January is on the way out, the very last day of my favorite month. January seems so fresh and clean, the start of the new year, with the months stretching out luxuriously behind, all the time in the world.
With the all-too-good weather, I decided to shear all the sheep at the Eames farm, where I take my old girls to retire. John Sanchez was available, and he and I met and sheared them all. There is no barn on the property, so I need to choose a time without rain, which as you know, wasn't difficult, more's the pity, and we went to work on a crisp afternoon.
The flock there includes the old girls who I take out of breeding because they are older, and older sheep tend to have the same kind of complications in pregnancy that older human moms do, and those sheep who don't have good mothers. Lester's mom was one of those. You may remember Lester, shown here inside with Kassie, my beloved golden who died this fall. Kassie was the super mom, who always took care of any kind of baby. When we fostered puppies from Canine Companions for Independence, they always slept with Kassie.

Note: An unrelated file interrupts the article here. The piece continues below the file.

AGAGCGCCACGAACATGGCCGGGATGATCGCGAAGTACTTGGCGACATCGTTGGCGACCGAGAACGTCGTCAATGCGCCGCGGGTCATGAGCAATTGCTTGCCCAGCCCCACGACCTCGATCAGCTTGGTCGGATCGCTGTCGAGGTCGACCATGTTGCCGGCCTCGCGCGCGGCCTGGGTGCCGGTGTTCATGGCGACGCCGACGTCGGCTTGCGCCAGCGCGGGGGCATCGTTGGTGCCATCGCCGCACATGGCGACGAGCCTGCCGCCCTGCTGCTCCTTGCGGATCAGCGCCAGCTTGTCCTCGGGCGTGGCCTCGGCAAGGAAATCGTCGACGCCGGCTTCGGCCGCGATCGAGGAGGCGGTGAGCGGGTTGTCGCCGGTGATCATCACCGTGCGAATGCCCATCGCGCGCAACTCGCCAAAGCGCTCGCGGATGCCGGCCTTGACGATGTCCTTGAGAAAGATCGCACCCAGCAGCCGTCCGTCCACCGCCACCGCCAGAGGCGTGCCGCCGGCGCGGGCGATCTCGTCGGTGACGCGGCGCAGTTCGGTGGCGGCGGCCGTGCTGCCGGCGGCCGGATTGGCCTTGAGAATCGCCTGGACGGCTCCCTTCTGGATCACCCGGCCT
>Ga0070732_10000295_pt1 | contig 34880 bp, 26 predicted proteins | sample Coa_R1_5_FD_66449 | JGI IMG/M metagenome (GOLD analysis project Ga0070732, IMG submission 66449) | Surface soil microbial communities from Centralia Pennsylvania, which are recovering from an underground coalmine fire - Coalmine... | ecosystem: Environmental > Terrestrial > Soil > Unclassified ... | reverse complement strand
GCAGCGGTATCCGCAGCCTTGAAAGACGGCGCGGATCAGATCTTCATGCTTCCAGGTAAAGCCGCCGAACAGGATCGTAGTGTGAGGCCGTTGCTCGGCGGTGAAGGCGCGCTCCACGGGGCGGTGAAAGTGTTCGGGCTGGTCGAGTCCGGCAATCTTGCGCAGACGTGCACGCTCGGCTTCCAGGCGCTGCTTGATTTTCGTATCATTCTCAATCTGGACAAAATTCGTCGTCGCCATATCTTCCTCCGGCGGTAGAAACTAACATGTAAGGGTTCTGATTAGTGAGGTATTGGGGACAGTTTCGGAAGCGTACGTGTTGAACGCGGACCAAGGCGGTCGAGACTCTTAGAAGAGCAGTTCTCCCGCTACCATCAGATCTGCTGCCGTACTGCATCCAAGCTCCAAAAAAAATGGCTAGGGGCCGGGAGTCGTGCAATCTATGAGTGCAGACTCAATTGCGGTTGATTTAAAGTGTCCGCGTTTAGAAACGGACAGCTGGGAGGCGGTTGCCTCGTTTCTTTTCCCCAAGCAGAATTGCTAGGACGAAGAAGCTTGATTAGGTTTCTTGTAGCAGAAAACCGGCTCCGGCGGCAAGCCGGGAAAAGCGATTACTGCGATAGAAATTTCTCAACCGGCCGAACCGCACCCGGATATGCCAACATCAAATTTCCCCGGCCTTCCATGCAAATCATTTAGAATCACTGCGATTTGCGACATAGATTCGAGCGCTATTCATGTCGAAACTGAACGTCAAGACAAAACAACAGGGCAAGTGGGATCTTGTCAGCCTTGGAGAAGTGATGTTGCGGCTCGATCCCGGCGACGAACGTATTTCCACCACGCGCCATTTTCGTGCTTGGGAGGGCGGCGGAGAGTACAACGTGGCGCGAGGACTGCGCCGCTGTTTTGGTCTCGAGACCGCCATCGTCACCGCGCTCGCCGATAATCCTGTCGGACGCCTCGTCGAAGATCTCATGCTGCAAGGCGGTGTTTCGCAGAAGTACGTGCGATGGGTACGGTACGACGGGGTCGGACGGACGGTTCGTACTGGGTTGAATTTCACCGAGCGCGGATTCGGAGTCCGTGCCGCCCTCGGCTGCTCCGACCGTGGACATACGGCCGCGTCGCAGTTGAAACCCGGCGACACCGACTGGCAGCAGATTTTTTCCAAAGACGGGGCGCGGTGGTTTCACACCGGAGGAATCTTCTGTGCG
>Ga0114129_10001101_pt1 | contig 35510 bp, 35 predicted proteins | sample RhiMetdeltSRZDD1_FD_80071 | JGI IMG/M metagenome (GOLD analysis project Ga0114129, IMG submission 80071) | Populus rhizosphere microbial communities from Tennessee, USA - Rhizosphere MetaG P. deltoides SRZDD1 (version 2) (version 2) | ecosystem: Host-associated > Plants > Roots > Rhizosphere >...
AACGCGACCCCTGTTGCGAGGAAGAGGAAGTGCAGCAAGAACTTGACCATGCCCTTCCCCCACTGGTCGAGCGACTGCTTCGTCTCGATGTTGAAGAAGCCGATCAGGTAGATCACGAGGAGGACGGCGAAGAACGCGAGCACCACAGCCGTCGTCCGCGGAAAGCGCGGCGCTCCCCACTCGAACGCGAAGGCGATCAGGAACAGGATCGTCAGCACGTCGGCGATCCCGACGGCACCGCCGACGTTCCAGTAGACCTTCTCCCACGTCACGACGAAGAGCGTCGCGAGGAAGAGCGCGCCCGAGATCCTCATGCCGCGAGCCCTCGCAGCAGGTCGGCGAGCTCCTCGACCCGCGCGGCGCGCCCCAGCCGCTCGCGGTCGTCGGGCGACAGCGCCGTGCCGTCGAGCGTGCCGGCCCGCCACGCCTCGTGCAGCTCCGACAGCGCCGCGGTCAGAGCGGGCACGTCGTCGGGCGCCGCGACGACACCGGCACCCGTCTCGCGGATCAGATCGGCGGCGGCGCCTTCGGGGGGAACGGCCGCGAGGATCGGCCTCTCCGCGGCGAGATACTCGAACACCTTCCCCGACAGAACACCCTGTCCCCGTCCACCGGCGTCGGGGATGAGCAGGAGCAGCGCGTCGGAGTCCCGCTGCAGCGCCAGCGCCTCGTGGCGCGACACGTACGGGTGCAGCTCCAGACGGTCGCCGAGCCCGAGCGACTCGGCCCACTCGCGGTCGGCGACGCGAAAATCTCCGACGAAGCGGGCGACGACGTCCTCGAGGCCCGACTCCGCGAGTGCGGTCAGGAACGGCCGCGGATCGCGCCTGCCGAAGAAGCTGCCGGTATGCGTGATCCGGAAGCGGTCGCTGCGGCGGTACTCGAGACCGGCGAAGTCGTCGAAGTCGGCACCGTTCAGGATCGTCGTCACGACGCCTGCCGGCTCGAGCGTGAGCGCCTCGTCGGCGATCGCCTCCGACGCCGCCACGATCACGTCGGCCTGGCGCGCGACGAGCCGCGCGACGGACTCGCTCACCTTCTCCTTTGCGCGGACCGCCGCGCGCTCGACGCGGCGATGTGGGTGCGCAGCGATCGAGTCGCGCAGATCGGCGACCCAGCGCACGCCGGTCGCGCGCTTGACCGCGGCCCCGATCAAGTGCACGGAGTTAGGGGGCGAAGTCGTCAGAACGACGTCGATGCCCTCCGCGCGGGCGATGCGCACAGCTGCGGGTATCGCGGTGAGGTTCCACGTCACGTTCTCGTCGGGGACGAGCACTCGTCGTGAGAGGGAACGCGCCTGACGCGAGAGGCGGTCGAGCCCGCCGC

Lester's mom was a first-timer, and she was totally nuts after the birth, and wouldn't let Lester come any way close to her, so in the end, I had to take him away as he wasn't getting anything to eat. I raised him for a week, and then he went off to a foster mum, Susie, who loves lambs and takes exquisite care of them. He grew up and now lives with Mary, who will keep him forever high up on Sonoma Mountain.
Marlie deSwart came over to sort wool and we worked for two days, first skirting the fleeces, and then choosing the fleeces to make two blends, one the very popular black tweed, and this year, a brown tweed. We are on the second year of our new endeavor, Local Pastures Wool, using wool from Windrush Farm and from other small farmers who have just a few sheep and don't know what to do with their wool.
As you can see, there is wool everywhere, an embarrassment of riches. Shearing time is the harvest time for shepherds, and it is exciting to see all the different fleeces, the colors, from black, to gray, to brown to tan and white. The smell in the room is a country smell, rich perfume to my nose, a sheep smell, with overtones of sunshine, misty mornings, and grass. Truly time to be grateful for being a farmer.